Three ways the Internet of Things continues to change businesses

The Internet of Things (IoT) isn’t just making our personal lives easier by automating our everyday processes, it’s also having a massive impact on the way businesses run. New efficiencies are created in three key ways as businesses access this innovation.

We don’t always see the IoT at play, but it’s one of the biggest technological forces humanity has ever encountered. In fact, when the IoT is working, we experience it seamlessly. This is because the IoT relies on internet-enabled devices connecting to one another and exchanging data. The IoT has turned the everyday objects that surround us into ‘smart’ devices.

In practice this means a fridge for your home will adjust to the temperature that ensures your food stays cool and fresh. It means streetlights come on at dusk, because they can sense that evening is beginning. And it means hundreds of almost invisible sensors working in concord to collect and disseminate data.

This is just the beginning. Soon we’ll see widely available smart cars, driverless and attuned to any potential hazard they could encounter. In your home or office conditions will constantly be adjusted, keeping your environment temperate and consistent. You won’t need to instruct your gadgets to carry out everyday processes like syncing, as this will all happen in the background.

While it’s nice not to have to remember to fill the ice-cube tray, the IoT is having an even more significant impact on large and small businesses worldwide, enabling them to work smarter and make huge gains. 

Data has your back (up)

According to Wired Magazine, “… the real value that the Internet of Things creates is at the intersection of gathering data and leveraging it. All the information gathered by all the sensors in the world isn’t worth very much if there isn’t an infrastructure in place to analyze it in real time.”

The IoT makes a huge amount of data available to your business. The insights you can gain from monitoring and analyzing your data mean you can adjust staffing and stock levels to create maximum profits and streamline time-consuming business processes like ordering and supply. 

But as Wired Magazine points out, the value here comes not in accumulating the data but in putting it into action. Before you embark on an engagement with the IoT, you need to have an idea of what you want to solve, to track the problem you’re looking to fix. Then you can design your data capture accordingly to ensure your results are meaningful.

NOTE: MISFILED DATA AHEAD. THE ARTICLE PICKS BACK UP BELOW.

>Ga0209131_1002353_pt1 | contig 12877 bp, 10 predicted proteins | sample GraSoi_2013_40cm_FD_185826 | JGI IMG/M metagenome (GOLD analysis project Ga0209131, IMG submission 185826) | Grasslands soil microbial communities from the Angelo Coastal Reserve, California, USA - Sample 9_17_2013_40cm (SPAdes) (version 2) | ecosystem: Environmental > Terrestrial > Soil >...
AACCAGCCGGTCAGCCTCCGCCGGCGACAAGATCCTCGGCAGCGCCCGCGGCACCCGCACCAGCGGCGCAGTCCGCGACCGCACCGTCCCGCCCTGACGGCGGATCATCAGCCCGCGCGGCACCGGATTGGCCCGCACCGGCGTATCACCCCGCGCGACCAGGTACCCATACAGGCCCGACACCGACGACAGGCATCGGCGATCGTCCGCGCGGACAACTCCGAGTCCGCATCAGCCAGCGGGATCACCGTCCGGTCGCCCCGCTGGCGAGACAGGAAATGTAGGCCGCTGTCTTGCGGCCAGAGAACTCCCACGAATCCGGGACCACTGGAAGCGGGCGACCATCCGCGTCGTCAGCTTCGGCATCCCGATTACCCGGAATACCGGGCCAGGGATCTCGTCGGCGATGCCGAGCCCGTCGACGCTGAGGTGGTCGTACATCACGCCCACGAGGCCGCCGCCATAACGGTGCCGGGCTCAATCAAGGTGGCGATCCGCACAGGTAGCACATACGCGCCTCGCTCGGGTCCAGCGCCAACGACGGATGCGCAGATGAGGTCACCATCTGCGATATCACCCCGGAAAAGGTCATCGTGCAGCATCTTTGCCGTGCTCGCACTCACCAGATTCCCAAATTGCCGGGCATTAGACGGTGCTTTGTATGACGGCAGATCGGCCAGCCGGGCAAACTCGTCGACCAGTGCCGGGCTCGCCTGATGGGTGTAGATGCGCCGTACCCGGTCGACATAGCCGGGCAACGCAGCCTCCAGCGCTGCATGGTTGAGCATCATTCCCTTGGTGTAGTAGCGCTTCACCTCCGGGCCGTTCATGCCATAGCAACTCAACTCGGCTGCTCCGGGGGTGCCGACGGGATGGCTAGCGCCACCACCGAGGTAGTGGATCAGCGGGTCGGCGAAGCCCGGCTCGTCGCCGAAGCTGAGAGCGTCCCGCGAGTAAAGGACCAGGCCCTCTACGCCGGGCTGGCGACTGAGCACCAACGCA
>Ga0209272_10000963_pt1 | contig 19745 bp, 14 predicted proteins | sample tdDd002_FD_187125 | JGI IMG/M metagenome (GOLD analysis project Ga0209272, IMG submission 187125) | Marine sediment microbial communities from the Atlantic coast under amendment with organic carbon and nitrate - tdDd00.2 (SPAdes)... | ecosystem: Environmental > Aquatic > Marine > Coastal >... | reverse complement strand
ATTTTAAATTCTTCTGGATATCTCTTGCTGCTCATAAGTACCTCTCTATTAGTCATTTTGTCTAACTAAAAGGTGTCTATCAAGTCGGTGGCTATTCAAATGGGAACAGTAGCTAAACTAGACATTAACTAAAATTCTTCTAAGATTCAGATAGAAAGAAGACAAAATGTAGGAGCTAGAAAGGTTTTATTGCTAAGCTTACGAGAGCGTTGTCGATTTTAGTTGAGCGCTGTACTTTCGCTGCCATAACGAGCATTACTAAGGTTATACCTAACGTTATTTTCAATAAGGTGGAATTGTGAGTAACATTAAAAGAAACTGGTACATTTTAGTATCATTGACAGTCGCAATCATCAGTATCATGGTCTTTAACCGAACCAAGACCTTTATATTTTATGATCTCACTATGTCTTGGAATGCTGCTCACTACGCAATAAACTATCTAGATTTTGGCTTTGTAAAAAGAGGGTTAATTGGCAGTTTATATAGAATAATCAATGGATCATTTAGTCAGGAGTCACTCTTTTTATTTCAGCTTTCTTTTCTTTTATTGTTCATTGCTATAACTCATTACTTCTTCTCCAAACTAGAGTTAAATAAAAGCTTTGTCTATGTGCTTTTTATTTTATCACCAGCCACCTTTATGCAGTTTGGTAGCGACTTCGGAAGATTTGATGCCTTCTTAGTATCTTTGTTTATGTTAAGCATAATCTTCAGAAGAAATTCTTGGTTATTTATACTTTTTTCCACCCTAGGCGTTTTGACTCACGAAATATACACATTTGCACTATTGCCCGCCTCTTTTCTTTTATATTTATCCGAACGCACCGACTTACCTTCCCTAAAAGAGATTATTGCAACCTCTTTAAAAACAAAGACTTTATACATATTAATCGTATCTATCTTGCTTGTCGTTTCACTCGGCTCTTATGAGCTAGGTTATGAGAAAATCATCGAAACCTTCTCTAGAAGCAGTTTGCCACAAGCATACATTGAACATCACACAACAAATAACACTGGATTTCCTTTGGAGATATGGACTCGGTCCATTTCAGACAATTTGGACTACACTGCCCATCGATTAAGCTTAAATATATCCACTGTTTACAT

Sensors make sense

Sensors are crucial to the IoT as they collect and share information. Taking all shapes and sizes, they are the workhorses of this revolution. Is there some way your business can use sensors? Examples might include controlling the temperature of stockrooms, keeping tabs on stock rotation, giving you a clearer picture of customer flow during the day or better monitoring of company vehicles and mileage.

Don’t expect sensors to be expensive or large either. We’ll start to see a rise in ‘smart’ packaging and labelling where the purchase process can be streamlined. It might be as simple as going into a shop, collecting the item you want and paying for it as you walk out the door – a system completely without contact, and with reduced needs for expensive staffing and purchase systems 

It’s not just retail that stands to benefit. As circuits and chips get smaller, ‘smart’ paper will help to authenticate documents, creating a massive boon for the legal profession. It will also be easier to take your real-world interactions online. For example, business-card company Moo has just launched a product embedded with an NFC chip – when a person connects the card with an NFC-enabled device, the business-card owner’s selected information is displayed, including website, online shop or app.

Operate in real time

The IoT does away with the need to collect and interpret data in a cycle; instead you can receive data in real time, allowing you to make continuous improvements and adjustment to ensure you’re always working as efficiently as possible. You don’t need to run out of stock to realize things are running low and you can use your information to plan ahead with new levels of detail, making forecasting a lot more reliable.

A note of caution. With these great powers come greater responsibilities. Security and privacy concerns are very real when you’re embracing IoT technology. Any plan for adoption of widespread data collection and dissemination also needs to include increased security and planning at every level.

Resources/further reading

http://www.wired.com/insights/2014/11/the-internet-of-things-bigger/

http://www.theguardian.com/small-business-network/2015/mar/31/small-business-internet-of-things-smart-connected